Avatar

We’re not immune to entertainment hype over here in Korea. We may not get the same deluge of advertising, or have our faces shoved into the trough of the ‘next great thing’ — for which I’m grateful — but hype travels across oceans. It seeps through internet tubes, it buzzes through Facebook status updates. I could feel the hype about Avatar. But I intentionally closed it off. I never saw a trailer, never (intentionally) looked at images, shunned interviews, shut people up during dinner conversations. I did everything I could to wait until it was real. Because I could feel it. I didn’t know what it was. But I could feel that something amazing was coming.

When I finally sat down in the theater and fixed those 3D glasses on my nose, I was going in blissfully ignorant. So I’m not ashamed to say this: I’ve been waiting my whole life for this movie, for that experience. We’ve gotten close in the past 30 years, but nothing got to that place that Avatar got to. All during my childhood, I stared at images of otherworldly places in the pages of Heavy Metal, in the art of Vallejo, Giger and Dean. I’d stare at them and imagine a culture within and beyond the frozen image. What’s beyond this moment? What happened before and after, what’s going on outside the margins? That’s the great thing about geeky fantasy art. The static images allow your mind to fill in the rest; they free you to wonder and imagine. It’s the reason I started drawing pictures, making up stories in my head. But all the time I’d be frustrated because my imagination wasn’t good enough. I kept thinking, “dammit, when’s it going to MOVE?!”

Now it has, for the first time ever in my life, in the way that I’ve been waiting for. I saw Star Wars when it came out in 1977, but I was too young to get it. I soaked up every frame of Peter Jackson’s Lord of the Rings. But Avatar, in 3D, was the first time that cinema took me there. I almost cried a couple times and I’ve never cried in a movie in my life. When they first started flying on the dragon creatures, oh my god. Many times in the movie I let out little unconscious, unintentional sounds, little tiny orgasmic sounds. I couldn’t help myself. They finally did it, and I lived long enough to see it. I’ll never get my own personal space ship, but I have this.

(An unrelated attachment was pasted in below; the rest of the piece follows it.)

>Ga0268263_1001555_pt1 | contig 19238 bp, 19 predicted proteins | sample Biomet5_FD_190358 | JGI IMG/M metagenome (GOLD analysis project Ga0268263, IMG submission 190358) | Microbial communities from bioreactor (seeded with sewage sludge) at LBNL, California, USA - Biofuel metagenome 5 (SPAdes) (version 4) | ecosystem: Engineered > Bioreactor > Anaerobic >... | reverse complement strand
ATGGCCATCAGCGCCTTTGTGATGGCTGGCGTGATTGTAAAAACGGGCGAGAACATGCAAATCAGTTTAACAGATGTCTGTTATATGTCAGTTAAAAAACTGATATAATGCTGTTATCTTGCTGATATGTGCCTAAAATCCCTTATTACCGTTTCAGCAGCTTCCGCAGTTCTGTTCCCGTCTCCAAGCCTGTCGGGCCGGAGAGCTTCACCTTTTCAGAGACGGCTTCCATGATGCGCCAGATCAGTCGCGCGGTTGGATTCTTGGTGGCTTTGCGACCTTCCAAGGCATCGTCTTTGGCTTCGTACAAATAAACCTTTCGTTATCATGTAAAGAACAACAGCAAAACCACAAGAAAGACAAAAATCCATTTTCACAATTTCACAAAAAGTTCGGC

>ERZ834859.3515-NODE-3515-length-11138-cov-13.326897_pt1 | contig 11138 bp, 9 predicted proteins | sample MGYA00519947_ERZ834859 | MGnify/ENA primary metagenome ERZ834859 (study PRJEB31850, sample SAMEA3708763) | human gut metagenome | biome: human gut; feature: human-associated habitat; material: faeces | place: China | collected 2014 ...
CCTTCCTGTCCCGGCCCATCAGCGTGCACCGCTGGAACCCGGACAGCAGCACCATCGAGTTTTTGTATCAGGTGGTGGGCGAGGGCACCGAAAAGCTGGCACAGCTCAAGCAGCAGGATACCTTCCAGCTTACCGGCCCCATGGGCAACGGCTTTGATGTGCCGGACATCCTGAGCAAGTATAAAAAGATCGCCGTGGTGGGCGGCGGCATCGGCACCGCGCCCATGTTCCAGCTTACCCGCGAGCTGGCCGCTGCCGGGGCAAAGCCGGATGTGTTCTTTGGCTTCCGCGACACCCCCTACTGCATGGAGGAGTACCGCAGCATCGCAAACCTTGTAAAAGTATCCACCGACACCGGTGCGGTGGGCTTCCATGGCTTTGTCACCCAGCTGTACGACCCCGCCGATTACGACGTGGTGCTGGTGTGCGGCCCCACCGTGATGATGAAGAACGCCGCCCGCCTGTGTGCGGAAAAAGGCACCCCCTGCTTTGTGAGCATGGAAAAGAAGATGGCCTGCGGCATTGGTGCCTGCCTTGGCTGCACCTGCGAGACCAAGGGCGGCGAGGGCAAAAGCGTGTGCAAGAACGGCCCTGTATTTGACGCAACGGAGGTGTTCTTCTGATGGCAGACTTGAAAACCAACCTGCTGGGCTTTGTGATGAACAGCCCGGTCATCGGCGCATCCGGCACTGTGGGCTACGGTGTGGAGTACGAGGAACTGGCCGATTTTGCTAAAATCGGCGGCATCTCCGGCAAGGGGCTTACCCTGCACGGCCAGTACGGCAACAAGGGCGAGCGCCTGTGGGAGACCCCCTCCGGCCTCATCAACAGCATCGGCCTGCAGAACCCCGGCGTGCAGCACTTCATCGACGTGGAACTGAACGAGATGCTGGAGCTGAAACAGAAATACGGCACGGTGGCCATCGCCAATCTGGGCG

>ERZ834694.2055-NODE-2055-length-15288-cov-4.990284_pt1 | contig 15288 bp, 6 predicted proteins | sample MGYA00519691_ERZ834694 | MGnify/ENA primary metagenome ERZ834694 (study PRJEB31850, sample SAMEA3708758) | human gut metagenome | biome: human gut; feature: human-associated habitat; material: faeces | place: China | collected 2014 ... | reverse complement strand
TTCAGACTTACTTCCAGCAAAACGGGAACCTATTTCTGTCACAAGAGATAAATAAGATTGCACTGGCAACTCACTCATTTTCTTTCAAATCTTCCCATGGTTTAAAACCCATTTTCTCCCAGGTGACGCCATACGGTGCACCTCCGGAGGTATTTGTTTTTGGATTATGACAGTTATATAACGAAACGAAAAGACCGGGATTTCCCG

A few random, more sober thoughts about Avatar:

  • Roger Dean deserves mention, somehow, some way. This is my favorite artist, for the reasons I’ve mentioned. Dean is, for me, the visualist who best gives me that imaginative lift. Take a look at his Morning Dragon, his Arches Mist, his Flights of Icarus. Take a look at this article and gallery. This isn’t just coincidence.
  • The only major flaw I have with the movie is the godawful song at the end. Who the hell was that? Celene Dion? That pulled me right out of my warm and cozy diegetic fusion and into the Hollywood machine that I was trying to avoid. Truly dreadful, dreadful stuff. In fact, while I loved the sound of the movie (Christopher Boyes can do no wrong*), the music by James Horner didn’t do much for me. I know he worked with an ethnomusicologist and all that. I applaud the effort, but it’s surprising how unimaginative the result is. The earthy percussion and breathy pan flutes bordered on new age, and the orchestral stuff seemed really heavy handed at times. And it covered up too much of the movie. You’ve gone and built this amazing visual culture; now please, let me hear the sound of that culture too.
  • Finally, one of my former sound students from when I taught at SFSU was one of the sound effects editors. He actually visited me here in Korea recently and without saying too much (I wouldn’t let him), got me excited about seeing the movie. It was a kick to see his name in the credits.

* Ahem… SFSU alum, I should also add.

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2 Responses to “Avatar”

  1. That’s an endorsement. Guess I’ll have to see it.

  2. I’m really moved with the kind of words you’ve chosen in describing this film. I share the same thoughts with you. Thank you for telling it all^.^

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